Titled "Improving Value and Reducing Waste Through Targeted Analytics," it will show how sprawling Carolinas HealthCare – with its 900 locations and more than 60,000 employees – has managed to better focus its analytics initiatives, applying flexible business intelligence technology to a multitude of different variables to arrive at cost-saving insights much more quickly than in the past.
In his work at CHS' Dickson Advanced Analytics department, Fuller helps develop analytics models that can predict population health trends. Known as DA², the department is essentially a centralized analytics clearing house for CHS' entire clinical enterprise.
"We want to be apart of the planning cycle; helping us where to prioritize where to focus our attention," he says.
But as a centralized department, how does it make its insights felt throughout a health system comprising 41 hospitals with varying degrees of affiliation?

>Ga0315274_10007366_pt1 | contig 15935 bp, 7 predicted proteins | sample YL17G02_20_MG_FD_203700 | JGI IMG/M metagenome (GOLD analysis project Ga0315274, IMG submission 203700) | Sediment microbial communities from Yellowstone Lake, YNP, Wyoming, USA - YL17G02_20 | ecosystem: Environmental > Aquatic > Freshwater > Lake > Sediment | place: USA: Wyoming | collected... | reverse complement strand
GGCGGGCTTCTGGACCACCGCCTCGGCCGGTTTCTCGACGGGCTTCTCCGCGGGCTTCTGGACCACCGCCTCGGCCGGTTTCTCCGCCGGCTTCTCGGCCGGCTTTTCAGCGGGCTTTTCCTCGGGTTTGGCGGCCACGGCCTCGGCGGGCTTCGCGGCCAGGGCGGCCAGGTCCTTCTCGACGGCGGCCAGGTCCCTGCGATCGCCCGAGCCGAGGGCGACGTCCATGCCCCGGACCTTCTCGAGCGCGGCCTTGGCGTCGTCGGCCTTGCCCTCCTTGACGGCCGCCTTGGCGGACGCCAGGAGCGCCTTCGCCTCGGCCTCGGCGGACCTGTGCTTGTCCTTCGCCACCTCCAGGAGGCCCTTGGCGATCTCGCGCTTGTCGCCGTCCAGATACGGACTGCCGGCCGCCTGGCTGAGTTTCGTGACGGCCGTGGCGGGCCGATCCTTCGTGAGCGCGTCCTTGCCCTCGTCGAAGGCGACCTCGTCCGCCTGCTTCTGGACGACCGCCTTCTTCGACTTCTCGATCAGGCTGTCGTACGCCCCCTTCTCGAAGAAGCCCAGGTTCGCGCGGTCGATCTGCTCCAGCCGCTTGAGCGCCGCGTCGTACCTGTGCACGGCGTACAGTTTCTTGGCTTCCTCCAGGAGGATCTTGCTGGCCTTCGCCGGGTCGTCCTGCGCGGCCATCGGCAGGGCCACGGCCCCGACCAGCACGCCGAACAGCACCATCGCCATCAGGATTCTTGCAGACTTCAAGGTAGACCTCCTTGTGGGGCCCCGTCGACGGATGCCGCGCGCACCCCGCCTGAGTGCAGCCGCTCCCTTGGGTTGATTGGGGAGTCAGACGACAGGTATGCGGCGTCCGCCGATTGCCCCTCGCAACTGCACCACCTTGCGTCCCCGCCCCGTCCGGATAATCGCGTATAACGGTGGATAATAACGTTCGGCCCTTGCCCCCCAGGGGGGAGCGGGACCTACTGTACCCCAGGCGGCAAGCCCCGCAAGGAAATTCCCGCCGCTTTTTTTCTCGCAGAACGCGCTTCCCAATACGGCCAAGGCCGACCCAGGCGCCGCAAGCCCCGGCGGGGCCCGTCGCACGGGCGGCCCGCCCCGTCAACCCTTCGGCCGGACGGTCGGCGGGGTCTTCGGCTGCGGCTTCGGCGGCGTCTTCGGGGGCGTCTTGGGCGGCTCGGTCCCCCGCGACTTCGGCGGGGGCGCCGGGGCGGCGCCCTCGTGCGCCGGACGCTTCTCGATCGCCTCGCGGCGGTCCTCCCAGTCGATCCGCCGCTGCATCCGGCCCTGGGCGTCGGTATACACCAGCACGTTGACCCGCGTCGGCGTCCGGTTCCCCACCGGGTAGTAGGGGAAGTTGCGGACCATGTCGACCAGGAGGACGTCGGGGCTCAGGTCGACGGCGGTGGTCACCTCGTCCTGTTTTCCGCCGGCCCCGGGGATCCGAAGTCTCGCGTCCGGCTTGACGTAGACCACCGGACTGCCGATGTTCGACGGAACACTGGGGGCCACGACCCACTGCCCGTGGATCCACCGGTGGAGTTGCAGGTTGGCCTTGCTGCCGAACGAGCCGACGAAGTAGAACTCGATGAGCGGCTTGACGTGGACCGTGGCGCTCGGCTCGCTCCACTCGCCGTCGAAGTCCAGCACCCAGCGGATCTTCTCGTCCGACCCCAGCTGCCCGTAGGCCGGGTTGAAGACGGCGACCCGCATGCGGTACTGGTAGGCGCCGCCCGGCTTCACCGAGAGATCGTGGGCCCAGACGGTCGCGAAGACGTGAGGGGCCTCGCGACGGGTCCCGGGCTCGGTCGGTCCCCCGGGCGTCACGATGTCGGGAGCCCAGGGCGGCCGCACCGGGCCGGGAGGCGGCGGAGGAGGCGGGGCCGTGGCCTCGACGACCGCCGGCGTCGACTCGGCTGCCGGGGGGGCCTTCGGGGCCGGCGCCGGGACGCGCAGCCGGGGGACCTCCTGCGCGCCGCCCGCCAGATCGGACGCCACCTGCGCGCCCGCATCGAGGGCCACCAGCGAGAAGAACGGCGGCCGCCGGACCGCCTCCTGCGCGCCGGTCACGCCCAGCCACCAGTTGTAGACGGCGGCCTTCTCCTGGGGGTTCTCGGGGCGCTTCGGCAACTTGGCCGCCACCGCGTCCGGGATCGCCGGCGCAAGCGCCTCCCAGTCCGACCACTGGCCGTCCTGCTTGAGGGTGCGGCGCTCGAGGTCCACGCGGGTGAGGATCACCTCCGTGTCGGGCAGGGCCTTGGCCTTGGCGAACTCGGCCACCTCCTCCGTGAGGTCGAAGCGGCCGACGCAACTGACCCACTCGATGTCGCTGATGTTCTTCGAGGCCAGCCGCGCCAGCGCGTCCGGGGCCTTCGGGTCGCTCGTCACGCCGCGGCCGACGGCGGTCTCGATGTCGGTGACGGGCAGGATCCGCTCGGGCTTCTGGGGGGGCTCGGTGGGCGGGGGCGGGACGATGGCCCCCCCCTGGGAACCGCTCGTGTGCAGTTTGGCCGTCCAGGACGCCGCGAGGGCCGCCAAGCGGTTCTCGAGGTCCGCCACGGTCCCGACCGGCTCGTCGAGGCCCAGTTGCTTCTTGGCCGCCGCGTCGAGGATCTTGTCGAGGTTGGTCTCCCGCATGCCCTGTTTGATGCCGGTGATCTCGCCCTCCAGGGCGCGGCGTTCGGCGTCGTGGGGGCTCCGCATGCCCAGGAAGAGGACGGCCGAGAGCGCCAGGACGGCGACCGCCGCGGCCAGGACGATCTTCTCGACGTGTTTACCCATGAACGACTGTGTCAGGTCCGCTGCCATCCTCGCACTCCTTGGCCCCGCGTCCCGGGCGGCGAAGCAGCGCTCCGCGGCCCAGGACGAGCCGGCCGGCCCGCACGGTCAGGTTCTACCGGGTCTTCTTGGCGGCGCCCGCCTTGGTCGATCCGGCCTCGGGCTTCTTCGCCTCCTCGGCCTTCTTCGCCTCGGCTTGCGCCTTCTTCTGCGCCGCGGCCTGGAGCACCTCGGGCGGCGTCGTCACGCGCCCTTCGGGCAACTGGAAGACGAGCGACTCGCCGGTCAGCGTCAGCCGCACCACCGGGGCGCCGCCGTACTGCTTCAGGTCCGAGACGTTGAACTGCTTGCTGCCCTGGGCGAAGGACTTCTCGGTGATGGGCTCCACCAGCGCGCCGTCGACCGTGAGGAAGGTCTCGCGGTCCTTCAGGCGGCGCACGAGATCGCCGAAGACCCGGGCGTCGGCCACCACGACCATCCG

"We have a function within our team that's operations and communications," he says. "They're responsible for internal workflows, but also the way we face our customers, externally. They developed the portal for triaging ad hoc data requests." Newsletter communications and internal symposiums for sharing best analytics best practices are also key to spreading knowledge around CHS.
The buy-in has been gratifying, says Fuller: "What's been most effective is having physician- and administrator-led teams really orient themselves around what is the economics of the healthcare engine and the way we get paid, and to understand how their daily decision-making can be impacted through better information."